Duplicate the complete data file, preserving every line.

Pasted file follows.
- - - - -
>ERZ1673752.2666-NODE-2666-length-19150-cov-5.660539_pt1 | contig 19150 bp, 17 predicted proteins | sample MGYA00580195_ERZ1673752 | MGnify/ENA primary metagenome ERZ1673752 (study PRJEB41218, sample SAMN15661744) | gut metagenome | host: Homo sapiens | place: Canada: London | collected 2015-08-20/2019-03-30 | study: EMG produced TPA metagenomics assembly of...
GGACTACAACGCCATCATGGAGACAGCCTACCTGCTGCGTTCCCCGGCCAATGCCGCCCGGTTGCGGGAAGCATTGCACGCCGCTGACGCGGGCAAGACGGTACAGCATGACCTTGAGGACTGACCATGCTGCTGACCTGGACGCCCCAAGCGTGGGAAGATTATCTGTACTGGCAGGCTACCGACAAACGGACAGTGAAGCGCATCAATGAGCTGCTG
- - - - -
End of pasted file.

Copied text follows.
>ERZ1673752.2666-NODE-2666-length-19150-cov-5.660539_pt1 | contig 19150 bp, 17 predicted proteins | sample MGYA00580195_ERZ1673752 | MGnify/ENA primary metagenome ERZ1673752 (study PRJEB41218, sample SAMN15661744) | gut metagenome | host: Homo sapiens | place: Canada: London | collected 2015-08-20/2019-03-30 | study: EMG produced TPA metagenomics assembly of...
GGACTACAACGCCATCATGGAGACAGCCTACCTGCTGCGTTCCCCGGCCAATGCCGCCCGGTTGCGGGAAGCATTGCACGCCGCTGACGCGGGCAAGACGGTACAGCATGACCTTGAGGACTGACCATGCTGCTGACCTGGACGCCCCAAGCGTGGGAAGATTATCTGTACTGGCAGGCTACCGACAAACGGACAGTGAAGCGCATCAATGAGCTGCTG